The significant investment of money, let alone time, needed to achieve Master certification is enough to make some deck crew question their career path. A full assessment of the captain’s position and whether it fits the individual and his or her career ambitions is important, or whether the role of chief officer is more appealing.
If you ask captains what the hardest part of their job is, many will immediately say the human side – dealing with the crew and managing the owner. For one 39-year-old chief officer, who has held his Master 3,000gt Yacht certification for six years and is very happy in his current role as rotational chief officer on an 80m-plus motoryacht, this is a very important factor.
“It is enough to run my department of 10,” he explains. “The captain remains ultimately responsible, particularly when it all goes wrong, and I don’t have to deal with the owner’s issues or be ‘bad cop’ with the crew as the captain does. It is much easier being the good cop. The crew know the limits and what I will put up with; push past it and you are facing the captain, which no one wants to do.”
Another chief officer of a 56m motoryacht agrees that this level of responsibility can be a deterrence. “I was told once that a captain’s life is a lonely one and, looking at it, it actually is,” he says. “When you become captain, the one thing missing is that person you turn to when things go wrong – the weight of the problem is only on your shoulders. If things are good, there is still no one to tap you on the shoulder and say ‘great job’. You have to think about that when you step up from the mate to the captain.”
Not only is there a significant amount of stress and pressure in needing to be able to juggle different priorities and demands in a captain’s role, the step up, particularly on larger vessels, also often creates an increasing distance from what is a passion.
“Driving the boat, navigating, managing the toys, all become a dim and distant memory – instead they are administratively based, organising yard periods, dealing with finances and accounts, and trying to keep everyone happy in the process,” explains Karen Passman, founder of Impact Crew. “Is it any wonder that some crew whose strengths are perhaps less administratively based and who enjoy the day-to-day crew interactions may feel they are better placed to remain second-in-command?”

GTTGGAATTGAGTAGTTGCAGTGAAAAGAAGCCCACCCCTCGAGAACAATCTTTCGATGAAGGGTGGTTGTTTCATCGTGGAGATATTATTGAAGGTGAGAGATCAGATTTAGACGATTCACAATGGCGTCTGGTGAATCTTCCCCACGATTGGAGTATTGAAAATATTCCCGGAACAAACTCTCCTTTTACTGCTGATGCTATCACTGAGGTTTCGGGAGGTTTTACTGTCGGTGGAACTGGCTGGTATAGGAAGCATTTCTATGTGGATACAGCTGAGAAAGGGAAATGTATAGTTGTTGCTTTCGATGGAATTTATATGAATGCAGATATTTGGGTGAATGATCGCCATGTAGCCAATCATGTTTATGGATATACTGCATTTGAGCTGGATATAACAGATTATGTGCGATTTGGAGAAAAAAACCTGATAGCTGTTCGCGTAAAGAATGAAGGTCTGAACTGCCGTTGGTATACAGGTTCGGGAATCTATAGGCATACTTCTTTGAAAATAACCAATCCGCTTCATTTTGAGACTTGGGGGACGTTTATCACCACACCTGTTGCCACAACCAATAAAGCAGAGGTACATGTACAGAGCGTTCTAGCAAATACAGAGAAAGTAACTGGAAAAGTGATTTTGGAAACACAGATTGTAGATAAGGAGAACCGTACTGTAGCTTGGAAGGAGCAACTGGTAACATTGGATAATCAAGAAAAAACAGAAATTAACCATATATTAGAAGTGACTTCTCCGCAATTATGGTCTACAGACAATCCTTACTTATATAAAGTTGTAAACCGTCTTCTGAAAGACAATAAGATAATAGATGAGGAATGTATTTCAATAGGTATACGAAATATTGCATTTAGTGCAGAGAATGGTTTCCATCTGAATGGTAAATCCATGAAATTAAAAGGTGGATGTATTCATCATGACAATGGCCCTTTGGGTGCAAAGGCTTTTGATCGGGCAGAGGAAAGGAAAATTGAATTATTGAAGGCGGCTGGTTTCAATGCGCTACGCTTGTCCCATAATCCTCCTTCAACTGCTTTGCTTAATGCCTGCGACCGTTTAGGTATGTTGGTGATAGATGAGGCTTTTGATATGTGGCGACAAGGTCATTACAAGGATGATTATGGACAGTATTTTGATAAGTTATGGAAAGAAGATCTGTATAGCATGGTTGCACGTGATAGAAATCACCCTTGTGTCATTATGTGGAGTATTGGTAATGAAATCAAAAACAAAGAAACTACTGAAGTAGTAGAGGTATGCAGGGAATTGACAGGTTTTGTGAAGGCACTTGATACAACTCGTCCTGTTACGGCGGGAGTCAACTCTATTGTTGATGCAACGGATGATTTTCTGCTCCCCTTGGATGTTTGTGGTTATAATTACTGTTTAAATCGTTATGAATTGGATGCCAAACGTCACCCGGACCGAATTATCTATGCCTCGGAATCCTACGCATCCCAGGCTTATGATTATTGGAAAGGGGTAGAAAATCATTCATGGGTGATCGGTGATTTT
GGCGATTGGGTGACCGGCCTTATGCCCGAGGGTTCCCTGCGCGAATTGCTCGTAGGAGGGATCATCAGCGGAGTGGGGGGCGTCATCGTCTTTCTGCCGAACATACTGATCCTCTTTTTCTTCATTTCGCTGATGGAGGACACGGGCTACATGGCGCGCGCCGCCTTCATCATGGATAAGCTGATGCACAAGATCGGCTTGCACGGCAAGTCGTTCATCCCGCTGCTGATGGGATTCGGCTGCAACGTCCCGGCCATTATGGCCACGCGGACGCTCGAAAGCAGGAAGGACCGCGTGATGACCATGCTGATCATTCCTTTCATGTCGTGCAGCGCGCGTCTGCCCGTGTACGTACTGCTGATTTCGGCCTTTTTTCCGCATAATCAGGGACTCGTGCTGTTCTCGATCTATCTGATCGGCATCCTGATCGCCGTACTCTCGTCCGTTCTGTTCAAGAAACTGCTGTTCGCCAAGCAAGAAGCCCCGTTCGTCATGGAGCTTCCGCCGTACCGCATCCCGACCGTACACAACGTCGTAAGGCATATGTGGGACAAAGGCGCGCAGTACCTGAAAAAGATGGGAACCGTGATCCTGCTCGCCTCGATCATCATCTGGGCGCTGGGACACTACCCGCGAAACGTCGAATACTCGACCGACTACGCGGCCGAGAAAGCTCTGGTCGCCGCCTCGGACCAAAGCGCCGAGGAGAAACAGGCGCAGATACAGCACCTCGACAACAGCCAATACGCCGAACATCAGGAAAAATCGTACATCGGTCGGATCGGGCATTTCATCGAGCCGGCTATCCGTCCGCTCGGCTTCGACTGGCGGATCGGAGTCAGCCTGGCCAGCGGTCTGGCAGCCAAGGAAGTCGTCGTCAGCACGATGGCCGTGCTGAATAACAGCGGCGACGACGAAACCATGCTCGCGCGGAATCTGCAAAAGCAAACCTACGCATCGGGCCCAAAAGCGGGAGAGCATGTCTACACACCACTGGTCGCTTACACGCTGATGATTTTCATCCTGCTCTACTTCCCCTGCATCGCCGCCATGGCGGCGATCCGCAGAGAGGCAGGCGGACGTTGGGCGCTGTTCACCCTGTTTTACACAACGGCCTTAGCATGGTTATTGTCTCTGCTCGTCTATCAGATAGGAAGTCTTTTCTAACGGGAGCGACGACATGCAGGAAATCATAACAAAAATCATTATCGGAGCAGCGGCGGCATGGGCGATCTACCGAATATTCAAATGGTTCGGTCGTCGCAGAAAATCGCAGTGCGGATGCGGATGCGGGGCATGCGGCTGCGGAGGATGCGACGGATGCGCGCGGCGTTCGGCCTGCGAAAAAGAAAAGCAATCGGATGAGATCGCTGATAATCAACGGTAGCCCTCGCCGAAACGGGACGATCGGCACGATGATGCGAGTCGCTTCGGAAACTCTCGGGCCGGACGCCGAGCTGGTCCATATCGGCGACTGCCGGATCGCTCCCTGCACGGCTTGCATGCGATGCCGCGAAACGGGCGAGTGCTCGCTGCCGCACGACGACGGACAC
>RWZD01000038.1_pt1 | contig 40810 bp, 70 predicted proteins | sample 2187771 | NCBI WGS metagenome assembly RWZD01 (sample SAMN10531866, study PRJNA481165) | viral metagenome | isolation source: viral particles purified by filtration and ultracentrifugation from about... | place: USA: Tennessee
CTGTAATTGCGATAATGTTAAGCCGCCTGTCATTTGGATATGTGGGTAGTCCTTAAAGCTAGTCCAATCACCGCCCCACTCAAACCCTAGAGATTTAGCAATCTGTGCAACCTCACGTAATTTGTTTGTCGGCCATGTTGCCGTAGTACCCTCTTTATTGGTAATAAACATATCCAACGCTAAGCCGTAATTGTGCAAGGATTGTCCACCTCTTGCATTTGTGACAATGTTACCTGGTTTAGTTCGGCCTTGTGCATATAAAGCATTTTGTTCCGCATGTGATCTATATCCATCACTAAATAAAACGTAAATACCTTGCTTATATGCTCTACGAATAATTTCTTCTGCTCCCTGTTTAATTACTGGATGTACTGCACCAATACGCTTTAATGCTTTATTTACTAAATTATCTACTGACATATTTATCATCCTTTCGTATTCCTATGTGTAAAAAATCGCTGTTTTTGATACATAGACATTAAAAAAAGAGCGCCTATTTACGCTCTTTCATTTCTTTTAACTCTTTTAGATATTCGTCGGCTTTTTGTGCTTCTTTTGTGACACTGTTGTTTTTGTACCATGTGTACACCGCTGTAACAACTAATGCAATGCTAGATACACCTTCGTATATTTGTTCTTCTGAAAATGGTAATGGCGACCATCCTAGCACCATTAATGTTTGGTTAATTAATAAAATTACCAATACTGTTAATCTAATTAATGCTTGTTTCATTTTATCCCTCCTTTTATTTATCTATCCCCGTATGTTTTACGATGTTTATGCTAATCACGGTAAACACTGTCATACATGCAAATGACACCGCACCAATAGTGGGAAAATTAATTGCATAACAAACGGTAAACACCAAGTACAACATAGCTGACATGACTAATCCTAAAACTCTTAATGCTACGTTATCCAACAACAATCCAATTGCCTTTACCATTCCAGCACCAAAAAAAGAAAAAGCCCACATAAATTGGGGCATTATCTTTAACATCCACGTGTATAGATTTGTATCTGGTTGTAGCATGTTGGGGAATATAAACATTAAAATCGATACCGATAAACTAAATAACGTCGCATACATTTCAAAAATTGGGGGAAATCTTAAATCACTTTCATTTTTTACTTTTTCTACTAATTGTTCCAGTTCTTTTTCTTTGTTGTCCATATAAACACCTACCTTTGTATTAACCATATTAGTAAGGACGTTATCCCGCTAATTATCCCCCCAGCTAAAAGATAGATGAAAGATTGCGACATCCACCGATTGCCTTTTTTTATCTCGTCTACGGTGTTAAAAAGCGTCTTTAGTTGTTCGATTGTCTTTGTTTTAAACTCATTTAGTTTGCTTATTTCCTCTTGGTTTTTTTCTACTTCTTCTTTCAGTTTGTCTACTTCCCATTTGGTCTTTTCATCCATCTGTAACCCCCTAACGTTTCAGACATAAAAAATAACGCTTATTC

For a lot of deck crew, being in a role that is as physical as it is academic – doing intellectual tasks such as passage plans, drills, training, inventory, planning, while still working on deck – is the optimum one to be in. “I love working with my deck department team; we work hard, have fun and know the two levels we need to swap between to maintain the happy balance of getting the best out of people and getting the job done,” says the 80m chief officer.
“One day, I would like to hold a command position, although my preference would be on a smaller yacht of 45m to 65m,” he adds. “This is because on a less-than-500gt vessel, I would hope I could still spend some of my time doing the actual job, rather than risk assessing and reporting all day. Whichever, I would like to take a command when I have the experience and competence and that comes with much more than just the ticket.”
For others, the drive to upgrade licences as soon as possible is the priority, but some crew might prefer to remain at first-mate level for several years until they feel they have the confidence and the competence to take full responsibility for absolutely everything on board. For first mates, there is the opportunity to watch and learn, to ‘try on’ the responsibility from time to time when the captain is away, or through managing certain projects or tasks on his or her behalf.
Of course, there are downsides to staying solely as second-in-command. “I could be earning more money as a captain, and when the captain is on leave I do have to step up and take the responsibility for which I am not remunerated,” admits the 80m chief officer. “Furthermore, ultimately the captain makes the rules and sets the limits, which may be different to your own. For example, if you disagree with a rule or a blind eye is turned to one department ‘breaking’ these rules, as a chief officer there is little you can do – it has to come from the top.”
But for this chief officer, the benefits, at the moment, outweigh this. He has a full-time rotation and finds that there are many more rotational chief officer positions than rotational captain positions. “It feels that way at least,” he says. “Although the wages are less, I’ve traded this with having a shoreside life too, with a partner and child.”
In any industry, it is evident that different roles require different strengths. Obviously not all captain positions require the same strengths; however, there are certainly some qualities that will be in common with those more senior captain positions, and not everyone will be best suited to these. Perhaps it is the more self-aware chief officer who recognises that his or her strengths do not lie in the captain’s role, but instead they perform best as the conduit and support to both captain and crew.
Find the full article in issue 79 of The Crew Report, available at the Monaco Yacht Show.